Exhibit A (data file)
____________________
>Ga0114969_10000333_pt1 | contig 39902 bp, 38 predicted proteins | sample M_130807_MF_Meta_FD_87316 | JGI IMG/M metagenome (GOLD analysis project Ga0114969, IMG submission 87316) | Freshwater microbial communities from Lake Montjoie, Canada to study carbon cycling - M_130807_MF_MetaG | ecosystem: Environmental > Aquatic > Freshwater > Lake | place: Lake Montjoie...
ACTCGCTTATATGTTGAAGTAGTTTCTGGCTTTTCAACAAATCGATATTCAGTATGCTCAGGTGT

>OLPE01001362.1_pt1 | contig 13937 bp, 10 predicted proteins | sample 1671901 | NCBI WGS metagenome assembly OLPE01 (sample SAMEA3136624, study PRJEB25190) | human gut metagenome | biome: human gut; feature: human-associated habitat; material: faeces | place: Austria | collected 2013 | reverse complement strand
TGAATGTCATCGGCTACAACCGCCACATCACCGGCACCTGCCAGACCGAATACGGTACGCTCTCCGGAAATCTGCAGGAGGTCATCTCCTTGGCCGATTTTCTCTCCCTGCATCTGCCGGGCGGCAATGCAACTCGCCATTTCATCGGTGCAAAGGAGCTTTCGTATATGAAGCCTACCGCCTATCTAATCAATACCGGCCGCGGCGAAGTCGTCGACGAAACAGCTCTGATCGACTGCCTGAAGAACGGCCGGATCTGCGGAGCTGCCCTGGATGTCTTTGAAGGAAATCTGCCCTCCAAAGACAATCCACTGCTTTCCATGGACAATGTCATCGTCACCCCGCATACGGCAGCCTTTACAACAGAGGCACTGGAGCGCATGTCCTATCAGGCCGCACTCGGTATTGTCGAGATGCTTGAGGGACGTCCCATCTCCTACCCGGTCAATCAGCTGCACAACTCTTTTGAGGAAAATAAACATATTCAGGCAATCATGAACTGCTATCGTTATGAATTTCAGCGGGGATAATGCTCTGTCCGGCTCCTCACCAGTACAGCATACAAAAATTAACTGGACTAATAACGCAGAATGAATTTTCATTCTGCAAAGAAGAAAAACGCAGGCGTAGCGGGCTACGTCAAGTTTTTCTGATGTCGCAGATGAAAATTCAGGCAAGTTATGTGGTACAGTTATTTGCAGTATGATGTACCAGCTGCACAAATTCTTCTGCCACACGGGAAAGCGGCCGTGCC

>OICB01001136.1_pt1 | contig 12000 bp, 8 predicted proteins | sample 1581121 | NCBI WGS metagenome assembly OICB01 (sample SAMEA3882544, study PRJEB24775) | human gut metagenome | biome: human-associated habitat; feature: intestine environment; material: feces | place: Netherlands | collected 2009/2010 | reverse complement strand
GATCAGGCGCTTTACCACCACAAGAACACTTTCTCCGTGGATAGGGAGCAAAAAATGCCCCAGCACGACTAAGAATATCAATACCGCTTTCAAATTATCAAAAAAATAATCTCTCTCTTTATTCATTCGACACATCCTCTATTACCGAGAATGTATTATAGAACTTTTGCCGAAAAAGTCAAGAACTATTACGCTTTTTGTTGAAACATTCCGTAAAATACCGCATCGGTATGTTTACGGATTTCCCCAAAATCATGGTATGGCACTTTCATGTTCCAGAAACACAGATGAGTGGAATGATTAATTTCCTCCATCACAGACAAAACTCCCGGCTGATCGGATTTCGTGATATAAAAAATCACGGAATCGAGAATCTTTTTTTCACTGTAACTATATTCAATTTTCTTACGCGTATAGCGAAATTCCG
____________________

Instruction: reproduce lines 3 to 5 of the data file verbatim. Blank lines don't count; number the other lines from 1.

>OLPE01001362.1_pt1 | contig 13937 bp, 10 predicted proteins | sample 1671901 | NCBI WGS metagenome assembly OLPE01 (sample SAMEA3136624, study PRJEB25190) | human gut metagenome | biome: human gut; feature: human-associated habitat; material: faeces | place: Austria | collected 2013 | reverse complement strand
TGAATGTCATCGGCTACAACCGCCACATCACCGGCACCTGCCAGACCGAATACGGTACGCTCTCCGGAAATCTGCAGGAGGTCATCTCCTTGGCCGATTTTCTCTCCCTGCATCTGCCGGGCGGCAATGCAACTCGCCATTTCATCGGTGCAAAGGAGCTTTCGTATATGAAGCCTACCGCCTATCTAATCAATACCGGCCGCGGCGAAGTCGTCGACGAAACAGCTCTGATCGACTGCCTGAAGAACGGCCGGATCTGCGGAGCTGCCCTGGATGTCTTTGAAGGAAATCTGCCCTCCAAAGACAATCCACTGCTTTCCATGGACAATGTCATCGTCACCCCGCATACGGCAGCCTTTACAACAGAGGCACTGGAGCGCATGTCCTATCAGGCCGCACTCGGTATTGTCGAGATGCTTGAGGGACGTCCCATCTCCTACCCGGTCAATCAGCTGCACAACTCTTTTGAGGAAAATAAACATATTCAGGCAATCATGAACTGCTATCGTTATGAATTTCAGCGGGGATAATGCTCTGTCCGGCTCCTCACCAGTACAGCATACAAAAATTAACTGGACTAATAACGCAGAATGAATTTTCATTCTGCAAAGAAGAAAAACGCAGGCGTAGCGGGCTACGTCAAGTTTTTCTGATGTCGCAGATGAAAATTCAGGCAAGTTATGTGGTACAGTTATTTGCAGTATGATGTACCAGCTGCACAAATTCTTCTGCCACACGGGAAAGCGGCCGTGCC

>OICB01001136.1_pt1 | contig 12000 bp, 8 predicted proteins | sample 1581121 | NCBI WGS metagenome assembly OICB01 (sample SAMEA3882544, study PRJEB24775) | human gut metagenome | biome: human-associated habitat; feature: intestine environment; material: feces | place: Netherlands | collected 2009/2010 | reverse complement strand